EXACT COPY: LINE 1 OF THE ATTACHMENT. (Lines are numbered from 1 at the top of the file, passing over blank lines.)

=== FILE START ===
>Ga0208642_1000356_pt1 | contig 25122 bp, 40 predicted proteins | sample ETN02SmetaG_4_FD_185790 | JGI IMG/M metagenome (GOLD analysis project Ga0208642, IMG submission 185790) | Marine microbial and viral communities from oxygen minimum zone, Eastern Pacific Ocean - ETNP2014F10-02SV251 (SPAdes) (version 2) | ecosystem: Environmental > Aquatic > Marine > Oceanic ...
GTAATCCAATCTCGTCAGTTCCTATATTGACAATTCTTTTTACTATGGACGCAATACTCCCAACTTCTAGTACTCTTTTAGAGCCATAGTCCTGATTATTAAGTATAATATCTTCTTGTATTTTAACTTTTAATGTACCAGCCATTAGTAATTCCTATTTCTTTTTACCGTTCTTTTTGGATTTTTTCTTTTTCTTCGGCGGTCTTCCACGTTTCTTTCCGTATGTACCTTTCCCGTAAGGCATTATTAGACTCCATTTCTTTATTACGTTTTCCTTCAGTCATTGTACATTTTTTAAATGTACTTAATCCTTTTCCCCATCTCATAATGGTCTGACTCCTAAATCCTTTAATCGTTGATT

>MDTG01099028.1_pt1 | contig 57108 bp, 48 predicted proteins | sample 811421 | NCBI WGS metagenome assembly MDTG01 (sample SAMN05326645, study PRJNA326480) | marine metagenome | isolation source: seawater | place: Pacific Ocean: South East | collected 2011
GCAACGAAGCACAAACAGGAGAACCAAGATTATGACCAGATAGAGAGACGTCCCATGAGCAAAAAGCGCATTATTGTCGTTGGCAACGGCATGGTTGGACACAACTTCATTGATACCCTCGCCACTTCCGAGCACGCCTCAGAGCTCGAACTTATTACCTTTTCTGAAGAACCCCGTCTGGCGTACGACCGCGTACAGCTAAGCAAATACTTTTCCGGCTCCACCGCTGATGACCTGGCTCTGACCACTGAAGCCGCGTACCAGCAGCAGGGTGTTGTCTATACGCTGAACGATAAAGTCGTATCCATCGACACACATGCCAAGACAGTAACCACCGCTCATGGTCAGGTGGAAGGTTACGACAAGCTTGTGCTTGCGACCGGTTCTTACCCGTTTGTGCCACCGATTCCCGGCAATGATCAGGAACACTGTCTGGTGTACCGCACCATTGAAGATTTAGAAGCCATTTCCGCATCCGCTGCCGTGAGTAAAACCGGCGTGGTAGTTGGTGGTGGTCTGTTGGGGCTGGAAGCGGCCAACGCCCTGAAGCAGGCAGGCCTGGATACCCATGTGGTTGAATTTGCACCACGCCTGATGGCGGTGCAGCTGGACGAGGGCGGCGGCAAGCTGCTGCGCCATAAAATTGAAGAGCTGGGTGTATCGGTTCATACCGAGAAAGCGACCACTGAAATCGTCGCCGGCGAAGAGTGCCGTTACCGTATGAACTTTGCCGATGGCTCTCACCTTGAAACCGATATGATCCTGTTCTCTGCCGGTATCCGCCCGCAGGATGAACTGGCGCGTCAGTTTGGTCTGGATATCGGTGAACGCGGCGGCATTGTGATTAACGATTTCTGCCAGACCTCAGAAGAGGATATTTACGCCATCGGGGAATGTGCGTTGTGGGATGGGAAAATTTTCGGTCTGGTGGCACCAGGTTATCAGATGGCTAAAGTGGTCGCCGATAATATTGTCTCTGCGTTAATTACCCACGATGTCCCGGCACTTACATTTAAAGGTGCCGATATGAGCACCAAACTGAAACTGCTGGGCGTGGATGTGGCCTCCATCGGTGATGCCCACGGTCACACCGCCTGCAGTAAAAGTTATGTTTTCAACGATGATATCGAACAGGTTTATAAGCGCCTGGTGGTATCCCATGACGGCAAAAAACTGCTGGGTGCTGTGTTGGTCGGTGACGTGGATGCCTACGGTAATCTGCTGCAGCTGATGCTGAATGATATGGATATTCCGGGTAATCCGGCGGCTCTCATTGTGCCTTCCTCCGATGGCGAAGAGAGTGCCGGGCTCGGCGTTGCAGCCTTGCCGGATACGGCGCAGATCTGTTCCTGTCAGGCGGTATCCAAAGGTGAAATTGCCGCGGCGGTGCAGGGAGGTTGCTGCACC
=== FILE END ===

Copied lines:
>Ga0208642_1000356_pt1 | contig 25122 bp, 40 predicted proteins | sample ETN02SmetaG_4_FD_185790 | JGI IMG/M metagenome (GOLD analysis project Ga0208642, IMG submission 185790) | Marine microbial and viral communities from oxygen minimum zone, Eastern Pacific Ocean - ETNP2014F10-02SV251 (SPAdes) (version 2) | ecosystem: Environmental > Aquatic > Marine > Oceanic ...